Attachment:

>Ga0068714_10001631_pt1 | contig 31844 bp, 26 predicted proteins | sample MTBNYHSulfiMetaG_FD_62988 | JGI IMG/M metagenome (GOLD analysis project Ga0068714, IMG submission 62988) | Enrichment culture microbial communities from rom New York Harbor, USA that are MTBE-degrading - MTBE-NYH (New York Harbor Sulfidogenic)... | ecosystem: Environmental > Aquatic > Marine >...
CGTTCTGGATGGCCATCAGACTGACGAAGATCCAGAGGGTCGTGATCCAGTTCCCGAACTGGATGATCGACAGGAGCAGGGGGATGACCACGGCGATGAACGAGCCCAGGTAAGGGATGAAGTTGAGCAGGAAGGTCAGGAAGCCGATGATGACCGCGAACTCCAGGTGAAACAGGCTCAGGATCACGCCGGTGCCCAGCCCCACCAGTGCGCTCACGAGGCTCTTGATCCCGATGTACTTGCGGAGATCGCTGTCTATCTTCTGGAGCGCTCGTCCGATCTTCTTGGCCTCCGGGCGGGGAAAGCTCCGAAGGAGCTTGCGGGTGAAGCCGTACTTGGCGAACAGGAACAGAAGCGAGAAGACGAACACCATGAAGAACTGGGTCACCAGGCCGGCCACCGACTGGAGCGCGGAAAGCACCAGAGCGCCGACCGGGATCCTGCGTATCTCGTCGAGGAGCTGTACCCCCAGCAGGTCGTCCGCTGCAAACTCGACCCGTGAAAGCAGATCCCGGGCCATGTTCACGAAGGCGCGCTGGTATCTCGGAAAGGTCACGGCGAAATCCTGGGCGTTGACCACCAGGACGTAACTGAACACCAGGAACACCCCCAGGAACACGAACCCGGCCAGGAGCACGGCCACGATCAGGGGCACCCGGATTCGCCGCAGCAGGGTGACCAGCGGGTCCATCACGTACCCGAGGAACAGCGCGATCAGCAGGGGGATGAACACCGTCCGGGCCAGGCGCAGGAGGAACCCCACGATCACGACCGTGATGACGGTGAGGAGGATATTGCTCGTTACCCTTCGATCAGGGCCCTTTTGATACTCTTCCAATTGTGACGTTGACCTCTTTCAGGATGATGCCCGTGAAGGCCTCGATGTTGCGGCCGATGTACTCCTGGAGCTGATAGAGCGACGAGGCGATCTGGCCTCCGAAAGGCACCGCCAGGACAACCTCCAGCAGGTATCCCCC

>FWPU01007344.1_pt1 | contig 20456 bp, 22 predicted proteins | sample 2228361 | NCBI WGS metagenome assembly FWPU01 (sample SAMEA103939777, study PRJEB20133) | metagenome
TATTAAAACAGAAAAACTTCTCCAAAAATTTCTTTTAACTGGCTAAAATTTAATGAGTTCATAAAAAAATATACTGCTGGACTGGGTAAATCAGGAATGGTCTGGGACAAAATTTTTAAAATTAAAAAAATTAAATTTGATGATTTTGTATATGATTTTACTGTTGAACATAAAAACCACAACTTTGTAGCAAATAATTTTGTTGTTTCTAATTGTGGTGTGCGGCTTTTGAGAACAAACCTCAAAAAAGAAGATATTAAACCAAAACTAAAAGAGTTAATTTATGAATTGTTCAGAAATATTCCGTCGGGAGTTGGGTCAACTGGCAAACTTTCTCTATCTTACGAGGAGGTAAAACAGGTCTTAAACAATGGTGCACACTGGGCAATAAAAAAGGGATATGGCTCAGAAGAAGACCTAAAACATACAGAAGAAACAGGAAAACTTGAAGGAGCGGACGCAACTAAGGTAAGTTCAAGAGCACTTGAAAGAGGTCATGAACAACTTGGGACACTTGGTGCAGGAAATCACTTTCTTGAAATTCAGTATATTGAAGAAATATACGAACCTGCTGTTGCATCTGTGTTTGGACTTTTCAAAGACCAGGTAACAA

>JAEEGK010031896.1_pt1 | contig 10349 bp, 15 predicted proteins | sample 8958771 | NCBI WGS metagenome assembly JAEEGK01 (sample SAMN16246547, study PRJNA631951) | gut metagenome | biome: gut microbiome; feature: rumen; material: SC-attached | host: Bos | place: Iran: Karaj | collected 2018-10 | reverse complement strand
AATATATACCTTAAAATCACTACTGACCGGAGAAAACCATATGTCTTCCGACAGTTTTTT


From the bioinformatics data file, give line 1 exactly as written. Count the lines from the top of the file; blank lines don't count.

>Ga0068714_10001631_pt1 | contig 31844 bp, 26 predicted proteins | sample MTBNYHSulfiMetaG_FD_62988 | JGI IMG/M metagenome (GOLD analysis project Ga0068714, IMG submission 62988) | Enrichment culture microbial communities from rom New York Harbor, USA that are MTBE-degrading - MTBE-NYH (New York Harbor Sulfidogenic)... | ecosystem: Environmental > Aquatic > Marine >...